CIRS Blog about Rural California
Napa and Sonoma counties were affected by wildfires in October 2017 spread by very high winds. Over 4,700 homes were destroyed, including 3,000 in Santa Rosa, and 10,000 were damaged; 43 people died and 100,000 people were displaced by the fires. Insured losses are over $7.5 billion, making the October 2017 fires the most costly in U.S. history.
With an unemployment rate of less than three percent in a county adding jobs faster than homes, median home prices in Sonoma County topped $650,000 in November 2017.
The fires were likely caused by sparking power lines downed by winds that gusted to more than 70 mph. The 2017 wine grape harvest was almost completed when the fires broke out, so speculation centered on the longer-term effects of the fires on wineries and their workers, some of whom lost both wages and their housing.
There is not enough farmworker housing. A combination of economic incentives, stricter regulation of housing quality, and worker preferences suggests there will continue be a shortage of affordable and decent housing for seasonal farmworkers.
Until the 1960s, many farmers housed seasonal workers on their farms in a bid to attract them and to have workers available when they were needed. On-farm housing was often offered at little or no cost, and workers did not incur costs to commute to work.
Unionization and tenant rights, as well as tougher regulations and enforcement, encouraged many farmers to eliminate on-farm housing, which they could do in the 1970s, 1980s and 1990s and continue to attract workers because unauthorized migrants flooded into the United States. Today, most farmworkers live in farmworker cities, often crowded into single family homes, and many commute in car- and van-pools to work.
Federal and state governments operate farmworker housing centers, most of which give preference to families and offer a range of health, education and other services to workers and their children. Solo males generally live off of the farm and away from subsidized centers, especially when they work in short-season crops, such as the three-month table grape harvest in the Coachella Valley.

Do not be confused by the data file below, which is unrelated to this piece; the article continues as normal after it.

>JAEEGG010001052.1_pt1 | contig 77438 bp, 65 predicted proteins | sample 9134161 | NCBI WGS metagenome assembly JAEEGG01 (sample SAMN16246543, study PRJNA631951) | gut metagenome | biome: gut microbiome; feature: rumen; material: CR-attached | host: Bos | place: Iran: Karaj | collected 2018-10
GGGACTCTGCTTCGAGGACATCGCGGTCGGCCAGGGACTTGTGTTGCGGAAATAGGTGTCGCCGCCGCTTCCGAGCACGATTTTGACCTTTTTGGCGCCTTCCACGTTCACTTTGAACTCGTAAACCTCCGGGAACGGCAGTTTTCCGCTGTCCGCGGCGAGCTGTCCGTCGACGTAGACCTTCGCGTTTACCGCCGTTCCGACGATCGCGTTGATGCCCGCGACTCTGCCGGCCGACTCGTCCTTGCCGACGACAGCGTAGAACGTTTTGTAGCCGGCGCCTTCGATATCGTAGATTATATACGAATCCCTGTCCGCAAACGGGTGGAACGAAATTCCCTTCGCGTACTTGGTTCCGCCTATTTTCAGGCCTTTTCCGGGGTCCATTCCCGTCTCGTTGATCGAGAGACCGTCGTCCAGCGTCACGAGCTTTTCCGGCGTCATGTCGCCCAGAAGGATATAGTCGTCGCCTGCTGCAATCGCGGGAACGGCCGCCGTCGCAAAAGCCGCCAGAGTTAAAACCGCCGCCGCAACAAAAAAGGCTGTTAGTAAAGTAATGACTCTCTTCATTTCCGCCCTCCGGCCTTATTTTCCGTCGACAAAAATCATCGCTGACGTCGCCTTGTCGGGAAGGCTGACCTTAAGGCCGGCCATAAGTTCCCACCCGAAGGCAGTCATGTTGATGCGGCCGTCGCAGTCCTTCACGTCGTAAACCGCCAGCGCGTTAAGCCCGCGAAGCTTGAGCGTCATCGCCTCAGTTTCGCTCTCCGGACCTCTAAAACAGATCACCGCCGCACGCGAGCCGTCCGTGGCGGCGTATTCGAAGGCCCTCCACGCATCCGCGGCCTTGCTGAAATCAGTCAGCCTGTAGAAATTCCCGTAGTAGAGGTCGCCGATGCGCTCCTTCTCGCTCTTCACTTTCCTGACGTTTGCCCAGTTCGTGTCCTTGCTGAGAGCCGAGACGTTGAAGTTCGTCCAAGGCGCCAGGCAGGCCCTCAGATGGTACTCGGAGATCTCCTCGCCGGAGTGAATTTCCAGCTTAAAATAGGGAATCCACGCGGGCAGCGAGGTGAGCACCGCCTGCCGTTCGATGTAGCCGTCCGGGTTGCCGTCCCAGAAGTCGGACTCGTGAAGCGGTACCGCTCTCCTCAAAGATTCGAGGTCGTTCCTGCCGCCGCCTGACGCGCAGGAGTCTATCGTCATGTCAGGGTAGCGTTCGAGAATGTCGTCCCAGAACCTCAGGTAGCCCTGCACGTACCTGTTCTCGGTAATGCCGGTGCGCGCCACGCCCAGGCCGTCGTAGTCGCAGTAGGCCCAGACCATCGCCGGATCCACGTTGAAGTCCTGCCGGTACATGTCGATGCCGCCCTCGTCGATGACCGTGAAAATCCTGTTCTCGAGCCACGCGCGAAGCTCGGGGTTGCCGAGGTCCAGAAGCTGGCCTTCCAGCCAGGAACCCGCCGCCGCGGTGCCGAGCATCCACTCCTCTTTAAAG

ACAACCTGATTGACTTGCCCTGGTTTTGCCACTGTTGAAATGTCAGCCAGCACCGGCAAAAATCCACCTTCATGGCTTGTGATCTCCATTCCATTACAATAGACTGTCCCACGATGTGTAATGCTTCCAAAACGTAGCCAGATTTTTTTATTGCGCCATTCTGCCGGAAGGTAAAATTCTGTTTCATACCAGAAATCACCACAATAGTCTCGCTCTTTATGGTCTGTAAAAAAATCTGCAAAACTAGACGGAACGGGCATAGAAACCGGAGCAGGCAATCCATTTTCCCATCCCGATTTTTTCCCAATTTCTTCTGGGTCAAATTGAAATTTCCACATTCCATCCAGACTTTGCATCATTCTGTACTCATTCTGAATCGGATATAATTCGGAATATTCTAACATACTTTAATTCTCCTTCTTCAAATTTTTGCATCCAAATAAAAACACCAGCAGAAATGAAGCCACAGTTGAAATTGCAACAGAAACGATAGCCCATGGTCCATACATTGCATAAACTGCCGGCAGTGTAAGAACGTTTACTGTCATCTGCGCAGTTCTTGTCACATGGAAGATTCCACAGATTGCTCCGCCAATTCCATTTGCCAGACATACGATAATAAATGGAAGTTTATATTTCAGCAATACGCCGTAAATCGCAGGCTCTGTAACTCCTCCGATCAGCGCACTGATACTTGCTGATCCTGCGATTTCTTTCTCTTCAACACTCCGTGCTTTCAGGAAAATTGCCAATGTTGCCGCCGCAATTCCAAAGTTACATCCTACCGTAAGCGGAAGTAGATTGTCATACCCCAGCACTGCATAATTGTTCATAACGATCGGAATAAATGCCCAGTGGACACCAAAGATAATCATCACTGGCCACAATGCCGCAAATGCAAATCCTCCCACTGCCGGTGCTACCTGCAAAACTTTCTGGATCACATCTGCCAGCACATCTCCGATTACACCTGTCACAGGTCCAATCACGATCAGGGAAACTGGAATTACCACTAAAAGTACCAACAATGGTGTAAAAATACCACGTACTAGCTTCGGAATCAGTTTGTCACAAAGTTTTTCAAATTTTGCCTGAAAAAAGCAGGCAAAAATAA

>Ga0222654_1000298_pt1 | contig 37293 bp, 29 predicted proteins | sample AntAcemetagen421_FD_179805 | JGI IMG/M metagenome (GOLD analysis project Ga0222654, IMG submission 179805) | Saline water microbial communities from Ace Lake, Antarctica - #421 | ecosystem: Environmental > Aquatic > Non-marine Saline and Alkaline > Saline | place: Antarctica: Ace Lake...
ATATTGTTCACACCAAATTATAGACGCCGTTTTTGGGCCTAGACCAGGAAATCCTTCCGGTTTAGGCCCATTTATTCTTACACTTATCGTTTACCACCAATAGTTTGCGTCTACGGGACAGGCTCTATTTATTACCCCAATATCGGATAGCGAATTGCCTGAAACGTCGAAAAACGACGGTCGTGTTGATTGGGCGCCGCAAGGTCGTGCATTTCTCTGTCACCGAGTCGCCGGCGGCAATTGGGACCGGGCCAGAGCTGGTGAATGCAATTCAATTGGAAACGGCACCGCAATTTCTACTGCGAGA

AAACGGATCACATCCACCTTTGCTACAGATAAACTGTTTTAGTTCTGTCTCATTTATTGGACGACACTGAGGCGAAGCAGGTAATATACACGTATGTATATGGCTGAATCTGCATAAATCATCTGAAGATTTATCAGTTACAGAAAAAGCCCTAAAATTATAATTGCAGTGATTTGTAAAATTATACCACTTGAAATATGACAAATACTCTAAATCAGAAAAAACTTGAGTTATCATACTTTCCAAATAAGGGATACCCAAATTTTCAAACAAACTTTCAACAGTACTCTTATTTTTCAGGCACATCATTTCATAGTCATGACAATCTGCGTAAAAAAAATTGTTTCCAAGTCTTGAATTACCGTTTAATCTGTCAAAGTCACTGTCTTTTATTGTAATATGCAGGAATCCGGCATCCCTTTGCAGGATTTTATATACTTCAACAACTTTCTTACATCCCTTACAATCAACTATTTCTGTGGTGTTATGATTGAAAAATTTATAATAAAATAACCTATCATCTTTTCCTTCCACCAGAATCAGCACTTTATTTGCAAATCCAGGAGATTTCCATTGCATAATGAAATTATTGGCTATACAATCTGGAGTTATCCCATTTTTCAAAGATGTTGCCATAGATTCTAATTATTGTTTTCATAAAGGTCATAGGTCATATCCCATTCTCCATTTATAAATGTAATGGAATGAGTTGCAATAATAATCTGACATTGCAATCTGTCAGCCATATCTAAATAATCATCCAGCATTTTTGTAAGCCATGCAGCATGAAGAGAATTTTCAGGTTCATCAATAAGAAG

California needs more housing, but zoning laws that require developers to "maintain neighborhood character" and limit how many unrelated people can live together raise housing prices and slow the migration of poorer people to boom areas such as San Francisco. Many of the tech workers in San Francisco earn $150,000 to $200,000 a year, and the city's median house price in summer 2016 was $1.1 million.
By some estimates, United States GDP could be increased by 10 percent if zoning restrictions were eased so that poor people could move to richer areas and enjoy higher wages without spending their extra earnings on housing. A state law supported by Governor Jerry Brown would make it harder for cities to saddle developers with open-ended design, permit and environmental reviews. Many people in desirable places want to pull up the drawbridge, arguing that allowing more people into their cities would degrade the quality of life.
In summer 2014, three major farm labor trends stand out: few labor shortages, many labor-saving changes, and segmenting farm labor contractors (FLCs.)
According to the U.S. Department of Agriculture (USDA), nearly 100 California communities -- and more than 900 communities across the nation -- will lose their eligibility for USDA rural housing programs on October 1, 2012. Of the 97 California communities that will be impacted, 64 are cities and 33 are census-designated places in unincorporated areas. These communities are scattered throughout the state, but more than half (50) are located in the San Joaquin Valley (31) and Inland Empire (19). Not coincidentally, these two regions have been major magnets for population growth over the last several decades. A current list of communities can be accessed at http://ruralhousingcoalition.org/wp-content/uploads/2012/02/USDA-List-of-Impacted-Communities_06272012.pdf. The USDA could release a final list as early as August.